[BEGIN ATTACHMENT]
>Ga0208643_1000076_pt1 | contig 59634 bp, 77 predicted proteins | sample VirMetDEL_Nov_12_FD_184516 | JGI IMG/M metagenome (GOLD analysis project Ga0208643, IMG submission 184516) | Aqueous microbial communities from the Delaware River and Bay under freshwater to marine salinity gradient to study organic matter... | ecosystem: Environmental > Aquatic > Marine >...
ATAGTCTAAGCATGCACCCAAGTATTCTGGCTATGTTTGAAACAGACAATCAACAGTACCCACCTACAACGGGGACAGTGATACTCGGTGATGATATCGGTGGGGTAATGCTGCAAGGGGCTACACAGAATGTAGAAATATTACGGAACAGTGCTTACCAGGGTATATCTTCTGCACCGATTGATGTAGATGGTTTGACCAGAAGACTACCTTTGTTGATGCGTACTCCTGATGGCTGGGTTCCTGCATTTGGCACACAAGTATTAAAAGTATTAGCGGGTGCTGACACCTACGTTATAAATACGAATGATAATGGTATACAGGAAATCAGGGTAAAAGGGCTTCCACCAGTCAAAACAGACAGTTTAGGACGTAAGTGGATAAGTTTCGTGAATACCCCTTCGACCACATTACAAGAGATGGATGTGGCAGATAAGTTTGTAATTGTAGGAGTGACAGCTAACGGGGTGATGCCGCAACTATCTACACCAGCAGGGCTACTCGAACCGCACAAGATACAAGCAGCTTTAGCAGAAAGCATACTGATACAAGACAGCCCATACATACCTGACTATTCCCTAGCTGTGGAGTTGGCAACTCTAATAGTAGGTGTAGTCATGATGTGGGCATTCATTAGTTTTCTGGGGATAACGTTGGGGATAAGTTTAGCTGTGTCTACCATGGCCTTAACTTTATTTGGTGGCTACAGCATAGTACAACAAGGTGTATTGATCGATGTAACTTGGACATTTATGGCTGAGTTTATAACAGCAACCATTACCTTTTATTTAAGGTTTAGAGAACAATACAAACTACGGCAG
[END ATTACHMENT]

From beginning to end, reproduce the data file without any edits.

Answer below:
>Ga0208643_1000076_pt1 | contig 59634 bp, 77 predicted proteins | sample VirMetDEL_Nov_12_FD_184516 | JGI IMG/M metagenome (GOLD analysis project Ga0208643, IMG submission 184516) | Aqueous microbial communities from the Delaware River and Bay under freshwater to marine salinity gradient to study organic matter... | ecosystem: Environmental > Aquatic > Marine >...
ATAGTCTAAGCATGCACCCAAGTATTCTGGCTATGTTTGAAACAGACAATCAACAGTACCCACCTACAACGGGGACAGTGATACTCGGTGATGATATCGGTGGGGTAATGCTGCAAGGGGCTACACAGAATGTAGAAATATTACGGAACAGTGCTTACCAGGGTATATCTTCTGCACCGATTGATGTAGATGGTTTGACCAGAAGACTACCTTTGTTGATGCGTACTCCTGATGGCTGGGTTCCTGCATTTGGCACACAAGTATTAAAAGTATTAGCGGGTGCTGACACCTACGTTATAAATACGAATGATAATGGTATACAGGAAATCAGGGTAAAAGGGCTTCCACCAGTCAAAACAGACAGTTTAGGACGTAAGTGGATAAGTTTCGTGAATACCCCTTCGACCACATTACAAGAGATGGATGTGGCAGATAAGTTTGTAATTGTAGGAGTGACAGCTAACGGGGTGATGCCGCAACTATCTACACCAGCAGGGCTACTCGAACCGCACAAGATACAAGCAGCTTTAGCAGAAAGCATACTGATACAAGACAGCCCATACATACCTGACTATTCCCTAGCTGTGGAGTTGGCAACTCTAATAGTAGGTGTAGTCATGATGTGGGCATTCATTAGTTTTCTGGGGATAACGTTGGGGATAAGTTTAGCTGTGTCTACCATGGCCTTAACTTTATTTGGTGGCTACAGCATAGTACAACAAGGTGTATTGATCGATGTAACTTGGACATTTATGGCTGAGTTTATAACAGCAACCATTACCTTTTATTTAAGGTTTAGAGAACAATACAAACTACGGCAG